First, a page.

The Secretary, National Action Committee on Africa Continental Free Trade Agreement (AfCFTA), Mr. Francis Anatogu has stated that Africa lacks the production capacity to meet local demand its oil palm needs, noting that the continent still depends heavily on importation.
According to him, Nigeria and other countries on the continent put together cannot produce the quantity of oil palm Africa needs as report reveals that importation of oil topped the list of import among countries in Africa.
Anatogu stated this on the sidelines of a seminar on AfCFTA organised by the Lagos Chamber of Commerce and Industry (LCCI) in Lagos recently.
He said, “There is still a lot of oil palm being imported into Africa, so we do not have the production capacity to meet what Africa needs, so we need to build the capacity and reduce the importation of oil palm. Africa cannot produce the quantity the Continent needs. All the countries in Africa put together cannot produce what Africa needs, but it is not just all about palm oil, but about the value chain.”
He urged exporters to take advantage of the huge opportunities that exist in the oil palm demand gap, saying that the higher the continent imports, the higher the opportunities for exporters to tap from the trade.
“Our market is huge and represents 11.8 per cent of total imports into Africa and we have to maintain our domestic market share and we have to develop the local capacity,” he added.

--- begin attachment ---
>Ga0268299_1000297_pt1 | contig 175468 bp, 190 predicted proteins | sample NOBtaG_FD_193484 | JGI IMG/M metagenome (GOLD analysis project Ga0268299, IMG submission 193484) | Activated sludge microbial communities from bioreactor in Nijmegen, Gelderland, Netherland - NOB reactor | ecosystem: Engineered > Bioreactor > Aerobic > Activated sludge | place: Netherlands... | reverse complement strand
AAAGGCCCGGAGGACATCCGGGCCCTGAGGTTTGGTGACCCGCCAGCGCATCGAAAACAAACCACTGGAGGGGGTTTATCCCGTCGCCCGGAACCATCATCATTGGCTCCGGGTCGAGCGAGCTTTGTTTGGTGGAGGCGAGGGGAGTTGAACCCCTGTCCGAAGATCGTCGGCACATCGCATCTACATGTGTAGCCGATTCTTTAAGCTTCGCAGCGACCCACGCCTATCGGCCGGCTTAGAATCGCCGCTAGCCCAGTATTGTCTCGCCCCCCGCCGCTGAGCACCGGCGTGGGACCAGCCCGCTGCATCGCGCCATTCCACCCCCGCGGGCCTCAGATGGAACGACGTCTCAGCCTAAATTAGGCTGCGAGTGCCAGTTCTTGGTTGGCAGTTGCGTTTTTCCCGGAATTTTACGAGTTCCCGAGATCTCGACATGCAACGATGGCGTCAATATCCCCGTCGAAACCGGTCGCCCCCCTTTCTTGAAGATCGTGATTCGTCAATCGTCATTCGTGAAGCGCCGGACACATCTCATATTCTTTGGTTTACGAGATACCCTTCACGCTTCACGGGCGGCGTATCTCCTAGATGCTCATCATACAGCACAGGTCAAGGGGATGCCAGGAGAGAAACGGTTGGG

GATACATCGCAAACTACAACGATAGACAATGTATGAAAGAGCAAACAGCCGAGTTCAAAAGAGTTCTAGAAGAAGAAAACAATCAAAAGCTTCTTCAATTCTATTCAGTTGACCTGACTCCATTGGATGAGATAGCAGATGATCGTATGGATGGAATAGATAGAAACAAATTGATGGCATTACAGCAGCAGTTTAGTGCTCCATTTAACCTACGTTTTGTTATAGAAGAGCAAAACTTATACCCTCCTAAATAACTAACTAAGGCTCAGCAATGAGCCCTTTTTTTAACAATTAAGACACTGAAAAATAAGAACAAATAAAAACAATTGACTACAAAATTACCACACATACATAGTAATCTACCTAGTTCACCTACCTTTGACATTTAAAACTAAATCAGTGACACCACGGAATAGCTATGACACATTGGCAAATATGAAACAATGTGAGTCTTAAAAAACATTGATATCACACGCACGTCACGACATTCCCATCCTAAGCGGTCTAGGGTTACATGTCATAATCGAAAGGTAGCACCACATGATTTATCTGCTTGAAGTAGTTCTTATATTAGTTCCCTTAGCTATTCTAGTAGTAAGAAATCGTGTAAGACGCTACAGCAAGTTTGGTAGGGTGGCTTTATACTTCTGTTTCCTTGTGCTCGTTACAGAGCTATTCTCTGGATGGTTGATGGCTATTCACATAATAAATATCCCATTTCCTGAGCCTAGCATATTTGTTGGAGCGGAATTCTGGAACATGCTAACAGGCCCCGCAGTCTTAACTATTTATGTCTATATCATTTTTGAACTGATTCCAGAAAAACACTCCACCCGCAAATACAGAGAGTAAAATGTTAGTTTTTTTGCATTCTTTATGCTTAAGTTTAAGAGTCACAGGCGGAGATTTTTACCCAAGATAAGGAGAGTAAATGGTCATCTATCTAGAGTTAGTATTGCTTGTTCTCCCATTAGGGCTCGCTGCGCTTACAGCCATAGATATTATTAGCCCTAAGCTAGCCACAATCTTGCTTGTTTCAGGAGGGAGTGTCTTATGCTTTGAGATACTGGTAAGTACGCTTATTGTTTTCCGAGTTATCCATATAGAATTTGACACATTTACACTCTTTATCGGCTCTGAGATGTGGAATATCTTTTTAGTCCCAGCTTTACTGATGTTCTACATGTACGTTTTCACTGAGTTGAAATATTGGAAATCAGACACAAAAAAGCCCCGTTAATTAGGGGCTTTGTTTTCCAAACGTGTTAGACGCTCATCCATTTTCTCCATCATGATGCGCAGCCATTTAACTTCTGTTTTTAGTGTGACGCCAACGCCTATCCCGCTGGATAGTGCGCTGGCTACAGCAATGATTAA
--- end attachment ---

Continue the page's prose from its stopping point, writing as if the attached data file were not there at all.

He noted that Nigeria has continued to witness increased investment moving into agriculture and agro based manufacturing, assuring that the federal government would continue to support local and foreign investment in its bid to get more investments into agriculture and manufacturing.
“The public sector will continue to get people into agriculture and manufacturing through some of the programmes that already exist like the agro loans, access to finance and other incentives while also promoting local consumption. We need to catalyse the local market to make sure that we consume what we produce and as the demand grows people will be encouraged to produce more. As we export as well, it also means that there is demand as well. There is local demand and export demand and it will as it would encourage more people to go into agriculture to reduce the food import bill,” he added.
On AfCFTA, he added that although the trade pact is yet to be fully activated, but stated that Nigerians are already exporting products formally and informally to its counterparts across the continent, saying that the federal government is working assiduously to make export trade a lot easier and viable for exporters taking congnisance of the challenges they face at the international market.
“Nigerian exporters are not even waiting and if you look at the statistics, exporters are already exporting formally and informally and what are now trying to do is to make it easier and more viable for them to export and attract more people. We are also trying to create an enabling business environment for exporters to address the challenges they face because we know the challenges are huge, but people are already exporting in terms of products and services. Everywhere you go you see people focusing on export and this is good for the country,” he said.